Interview With L.A. Witt & Aleksandr Voinov, authors of “Broken Blades”!


Today I have award-winning authors L.A. Witt and Aleksandr Voinov joining me to talk about their upcoming release, Broken Blades, out on February 15!  Set during World War II, it’s a novel about finding love across enemy lines, as an American soldier and a German officer reunite after one passionate night eight years prior.


They only had one night together—a stolen interlude at the 1936 Olympics. After Mark Driscoll challenged Armin Truchsess von Kardenberg to a good-natured fencing match, there was no resisting each other. Though from different worlds—an Iowa farm boy and a German aristocrat—they were immediately drawn together, and it was an encounter neither has ever forgotten.

Now it’s 1944, and a plane crash in hostile territory throws them back together, but on opposite sides of a seemingly endless war. Facing each other as opponents is one thing. As enemies, another thing entirely. And to make matters worse, Mark is a POW, held in a cold, remote castle in Germany… in a camp run by Armin.

They aren’t the young athletes they were back then. The war has taken wives, limbs, friends, leaving both men gray beyond their years, shell-shocked, and battered. The connection they had back then is still alive and well, though, and from the moment Mark arrives, they’re fencing again—advancing, retreating, testing defenses.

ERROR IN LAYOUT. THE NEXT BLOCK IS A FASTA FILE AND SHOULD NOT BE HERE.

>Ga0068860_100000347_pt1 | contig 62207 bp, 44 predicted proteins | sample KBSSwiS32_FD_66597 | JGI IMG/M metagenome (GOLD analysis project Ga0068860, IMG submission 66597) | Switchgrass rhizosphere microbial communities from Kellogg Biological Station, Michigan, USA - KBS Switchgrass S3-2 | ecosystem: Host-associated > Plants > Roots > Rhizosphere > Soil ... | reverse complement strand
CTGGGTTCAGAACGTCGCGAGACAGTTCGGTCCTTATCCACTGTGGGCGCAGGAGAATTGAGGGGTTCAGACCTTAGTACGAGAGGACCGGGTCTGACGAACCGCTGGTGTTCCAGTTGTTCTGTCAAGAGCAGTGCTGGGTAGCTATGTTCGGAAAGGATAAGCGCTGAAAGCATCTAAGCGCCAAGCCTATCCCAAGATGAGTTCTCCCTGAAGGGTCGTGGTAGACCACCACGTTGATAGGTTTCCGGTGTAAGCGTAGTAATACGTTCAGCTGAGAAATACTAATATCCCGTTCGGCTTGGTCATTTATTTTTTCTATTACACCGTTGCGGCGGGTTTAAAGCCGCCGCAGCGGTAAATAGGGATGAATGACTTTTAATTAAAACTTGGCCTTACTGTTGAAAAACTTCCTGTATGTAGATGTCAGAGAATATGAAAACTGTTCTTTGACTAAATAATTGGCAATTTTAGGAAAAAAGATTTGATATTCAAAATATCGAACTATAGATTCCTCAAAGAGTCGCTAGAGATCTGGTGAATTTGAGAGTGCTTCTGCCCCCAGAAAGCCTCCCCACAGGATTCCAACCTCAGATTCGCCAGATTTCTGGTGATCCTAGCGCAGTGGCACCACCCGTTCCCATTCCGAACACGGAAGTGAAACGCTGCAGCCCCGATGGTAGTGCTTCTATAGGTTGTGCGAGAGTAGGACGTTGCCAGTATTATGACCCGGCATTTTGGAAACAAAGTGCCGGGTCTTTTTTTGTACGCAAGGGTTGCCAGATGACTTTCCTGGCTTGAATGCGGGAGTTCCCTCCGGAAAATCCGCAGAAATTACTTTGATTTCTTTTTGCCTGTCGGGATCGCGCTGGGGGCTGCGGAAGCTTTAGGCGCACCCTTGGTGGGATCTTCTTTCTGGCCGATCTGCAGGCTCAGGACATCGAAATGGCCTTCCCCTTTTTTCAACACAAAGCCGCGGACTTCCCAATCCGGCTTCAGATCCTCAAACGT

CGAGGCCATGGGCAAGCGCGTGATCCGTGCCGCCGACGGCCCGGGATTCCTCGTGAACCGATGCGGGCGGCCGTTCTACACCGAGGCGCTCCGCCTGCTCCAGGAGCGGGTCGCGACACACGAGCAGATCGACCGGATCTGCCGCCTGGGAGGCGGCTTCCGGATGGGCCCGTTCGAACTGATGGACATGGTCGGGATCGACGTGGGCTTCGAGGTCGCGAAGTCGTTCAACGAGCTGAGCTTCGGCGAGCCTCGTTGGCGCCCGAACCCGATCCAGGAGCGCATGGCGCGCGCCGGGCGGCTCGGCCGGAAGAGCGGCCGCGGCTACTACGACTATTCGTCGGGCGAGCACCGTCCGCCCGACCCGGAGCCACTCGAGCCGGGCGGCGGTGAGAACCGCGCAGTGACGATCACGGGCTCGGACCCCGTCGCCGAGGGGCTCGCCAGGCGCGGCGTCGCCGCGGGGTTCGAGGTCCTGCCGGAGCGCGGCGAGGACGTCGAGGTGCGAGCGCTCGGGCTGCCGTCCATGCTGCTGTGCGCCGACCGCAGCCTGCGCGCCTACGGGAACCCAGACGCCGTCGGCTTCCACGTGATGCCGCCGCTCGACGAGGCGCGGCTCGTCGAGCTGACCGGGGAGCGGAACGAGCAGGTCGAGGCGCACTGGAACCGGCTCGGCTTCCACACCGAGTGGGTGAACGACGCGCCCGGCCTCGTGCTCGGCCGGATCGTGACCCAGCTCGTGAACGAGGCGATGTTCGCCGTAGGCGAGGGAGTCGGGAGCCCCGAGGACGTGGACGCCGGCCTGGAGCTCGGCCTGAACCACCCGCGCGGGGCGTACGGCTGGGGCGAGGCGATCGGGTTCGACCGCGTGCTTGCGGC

Have they been given a second chance? Or have time and a brutal war broken both men beyond repair?

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So, without further ado…

Thank you so much Lori and Aleks for joining us here today! 

Lori: Thanks for having us!

You’ve written several books together before, including another book set during WWII. Was there anything different about the writing process for Broken Blades?

Lori: Normally, we co-write in real-time, meaning we’re in a Google Document and switch off every few paragraphs. We share the characters, etc. With Broken Blades, we thought we’d try writing separately — me writing as Mark, Aleks as Armin. It quickly became apparent that we work better in real-time, so after the first few chapters, we went back to our old ways.

Aleks: Yep. So the first few scenes are pure Aleks or pure Lori and it then meshes. Would be fun if people could tell from where we started.

Edoardo Mangiarotti

Edoardo Mangiarott, a 1936 Olympic gold medalist with Italy’s épée team.

Mark and Armin first meet at the Olympics, and bond over their passion for fencing. Did you do any research for this novel by watching Olympic fencing matches, and do you have a favorite Olympic sport to watch on your own?